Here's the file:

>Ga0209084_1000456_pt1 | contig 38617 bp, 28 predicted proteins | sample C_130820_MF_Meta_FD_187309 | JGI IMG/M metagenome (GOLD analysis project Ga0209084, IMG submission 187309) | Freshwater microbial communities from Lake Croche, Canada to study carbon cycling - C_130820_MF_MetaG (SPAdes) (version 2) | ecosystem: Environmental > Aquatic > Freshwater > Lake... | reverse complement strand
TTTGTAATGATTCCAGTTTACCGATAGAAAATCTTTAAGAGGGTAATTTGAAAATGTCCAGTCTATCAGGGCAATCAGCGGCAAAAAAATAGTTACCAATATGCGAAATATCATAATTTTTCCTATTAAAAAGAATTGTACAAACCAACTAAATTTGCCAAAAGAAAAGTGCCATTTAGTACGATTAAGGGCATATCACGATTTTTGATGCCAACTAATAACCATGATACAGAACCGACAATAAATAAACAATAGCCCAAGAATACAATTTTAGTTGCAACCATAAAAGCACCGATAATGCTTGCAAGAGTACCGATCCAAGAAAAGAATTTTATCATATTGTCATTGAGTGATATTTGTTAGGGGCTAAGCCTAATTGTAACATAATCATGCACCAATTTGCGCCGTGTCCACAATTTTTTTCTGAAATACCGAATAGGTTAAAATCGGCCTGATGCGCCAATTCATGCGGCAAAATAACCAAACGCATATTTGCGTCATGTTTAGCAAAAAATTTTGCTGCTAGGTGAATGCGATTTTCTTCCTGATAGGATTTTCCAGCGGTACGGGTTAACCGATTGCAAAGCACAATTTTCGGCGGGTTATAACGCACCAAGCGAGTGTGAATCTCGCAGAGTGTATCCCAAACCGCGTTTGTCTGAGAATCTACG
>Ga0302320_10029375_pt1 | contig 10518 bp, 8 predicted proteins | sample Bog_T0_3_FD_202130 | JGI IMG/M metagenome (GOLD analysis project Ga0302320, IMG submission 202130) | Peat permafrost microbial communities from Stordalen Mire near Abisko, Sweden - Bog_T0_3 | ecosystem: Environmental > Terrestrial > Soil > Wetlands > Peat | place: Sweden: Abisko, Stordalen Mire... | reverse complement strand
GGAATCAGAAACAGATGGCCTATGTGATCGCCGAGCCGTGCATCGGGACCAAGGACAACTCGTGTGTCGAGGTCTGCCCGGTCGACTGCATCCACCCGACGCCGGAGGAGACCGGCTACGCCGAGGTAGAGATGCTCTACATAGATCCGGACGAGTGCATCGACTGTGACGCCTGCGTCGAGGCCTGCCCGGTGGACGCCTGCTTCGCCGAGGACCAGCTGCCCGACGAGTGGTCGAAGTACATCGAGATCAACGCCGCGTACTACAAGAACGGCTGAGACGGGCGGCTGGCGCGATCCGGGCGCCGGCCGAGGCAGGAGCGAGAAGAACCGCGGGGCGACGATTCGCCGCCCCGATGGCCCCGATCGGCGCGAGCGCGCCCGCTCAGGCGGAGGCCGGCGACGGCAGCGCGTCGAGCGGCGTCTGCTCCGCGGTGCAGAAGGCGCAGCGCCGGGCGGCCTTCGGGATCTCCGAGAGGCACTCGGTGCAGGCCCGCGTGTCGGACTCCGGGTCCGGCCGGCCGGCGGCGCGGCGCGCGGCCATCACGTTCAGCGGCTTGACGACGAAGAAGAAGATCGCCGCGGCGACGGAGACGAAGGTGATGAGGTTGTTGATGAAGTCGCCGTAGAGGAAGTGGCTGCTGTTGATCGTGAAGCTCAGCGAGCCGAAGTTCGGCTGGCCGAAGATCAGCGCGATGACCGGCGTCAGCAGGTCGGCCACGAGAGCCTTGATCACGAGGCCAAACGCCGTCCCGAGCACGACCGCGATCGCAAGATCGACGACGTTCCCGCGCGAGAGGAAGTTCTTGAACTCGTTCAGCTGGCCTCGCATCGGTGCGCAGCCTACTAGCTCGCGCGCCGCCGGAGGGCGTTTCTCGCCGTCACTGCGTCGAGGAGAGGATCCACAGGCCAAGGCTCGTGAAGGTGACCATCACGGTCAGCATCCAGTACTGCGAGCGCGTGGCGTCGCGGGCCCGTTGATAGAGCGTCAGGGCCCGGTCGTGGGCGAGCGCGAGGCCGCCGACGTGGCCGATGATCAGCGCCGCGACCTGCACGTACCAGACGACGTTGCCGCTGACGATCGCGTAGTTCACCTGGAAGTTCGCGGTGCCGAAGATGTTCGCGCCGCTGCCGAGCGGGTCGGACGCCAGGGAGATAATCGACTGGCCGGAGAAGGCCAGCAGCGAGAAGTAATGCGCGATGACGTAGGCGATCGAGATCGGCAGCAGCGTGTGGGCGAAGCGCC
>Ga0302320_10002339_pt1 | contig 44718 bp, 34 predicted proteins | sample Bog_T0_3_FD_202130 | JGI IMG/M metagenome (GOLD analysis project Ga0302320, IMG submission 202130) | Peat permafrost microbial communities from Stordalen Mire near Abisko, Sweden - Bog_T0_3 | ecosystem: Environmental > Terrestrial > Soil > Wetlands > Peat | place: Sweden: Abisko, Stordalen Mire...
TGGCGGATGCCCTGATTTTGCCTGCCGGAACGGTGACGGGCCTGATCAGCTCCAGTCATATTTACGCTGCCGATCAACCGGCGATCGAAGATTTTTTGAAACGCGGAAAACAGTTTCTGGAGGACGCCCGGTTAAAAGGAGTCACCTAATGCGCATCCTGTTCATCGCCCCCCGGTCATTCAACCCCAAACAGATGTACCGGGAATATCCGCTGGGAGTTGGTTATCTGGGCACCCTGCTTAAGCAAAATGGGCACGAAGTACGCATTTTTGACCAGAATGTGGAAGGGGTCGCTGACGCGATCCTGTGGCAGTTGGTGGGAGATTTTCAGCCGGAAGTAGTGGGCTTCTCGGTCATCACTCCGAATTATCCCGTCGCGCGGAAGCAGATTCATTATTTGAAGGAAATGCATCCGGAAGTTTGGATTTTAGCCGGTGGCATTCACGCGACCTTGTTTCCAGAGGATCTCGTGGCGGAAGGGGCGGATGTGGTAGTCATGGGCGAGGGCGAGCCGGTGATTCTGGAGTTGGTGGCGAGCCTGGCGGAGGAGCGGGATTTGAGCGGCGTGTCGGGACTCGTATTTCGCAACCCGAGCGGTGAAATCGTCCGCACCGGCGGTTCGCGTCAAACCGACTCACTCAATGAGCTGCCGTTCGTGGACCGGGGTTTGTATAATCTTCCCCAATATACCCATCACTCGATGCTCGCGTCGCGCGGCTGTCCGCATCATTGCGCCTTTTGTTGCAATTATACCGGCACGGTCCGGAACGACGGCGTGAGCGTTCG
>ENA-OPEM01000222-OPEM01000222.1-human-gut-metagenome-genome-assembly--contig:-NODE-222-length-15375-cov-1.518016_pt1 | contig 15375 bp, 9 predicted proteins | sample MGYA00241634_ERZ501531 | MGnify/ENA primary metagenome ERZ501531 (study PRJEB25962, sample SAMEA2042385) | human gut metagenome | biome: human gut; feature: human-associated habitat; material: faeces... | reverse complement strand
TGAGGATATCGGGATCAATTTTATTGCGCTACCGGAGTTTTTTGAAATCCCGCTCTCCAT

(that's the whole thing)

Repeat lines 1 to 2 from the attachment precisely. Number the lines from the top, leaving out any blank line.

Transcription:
>Ga0209084_1000456_pt1 | contig 38617 bp, 28 predicted proteins | sample C_130820_MF_Meta_FD_187309 | JGI IMG/M metagenome (GOLD analysis project Ga0209084, IMG submission 187309) | Freshwater microbial communities from Lake Croche, Canada to study carbon cycling - C_130820_MF_MetaG (SPAdes) (version 2) | ecosystem: Environmental > Aquatic > Freshwater > Lake... | reverse complement strand
TTTGTAATGATTCCAGTTTACCGATAGAAAATCTTTAAGAGGGTAATTTGAAAATGTCCAGTCTATCAGGGCAATCAGCGGCAAAAAAATAGTTACCAATATGCGAAATATCATAATTTTTCCTATTAAAAAGAATTGTACAAACCAACTAAATTTGCCAAAAGAAAAGTGCCATTTAGTACGATTAAGGGCATATCACGATTTTTGATGCCAACTAATAACCATGATACAGAACCGACAATAAATAAACAATAGCCCAAGAATACAATTTTAGTTGCAACCATAAAAGCACCGATAATGCTTGCAAGAGTACCGATCCAAGAAAAGAATTTTATCATATTGTCATTGAGTGATATTTGTTAGGGGCTAAGCCTAATTGTAACATAATCATGCACCAATTTGCGCCGTGTCCACAATTTTTTTCTGAAATACCGAATAGGTTAAAATCGGCCTGATGCGCCAATTCATGCGGCAAAATAACCAAACGCATATTTGCGTCATGTTTAGCAAAAAATTTTGCTGCTAGGTGAATGCGATTTTCTTCCTGATAGGATTTTCCAGCGGTACGGGTTAACCGATTGCAAAGCACAATTTTCGGCGGGTTATAACGCACCAAGCGAGTGTGAATCTCGCAGAGTGTATCCCAAACCGCGTTTGTCTGAGAATCTACG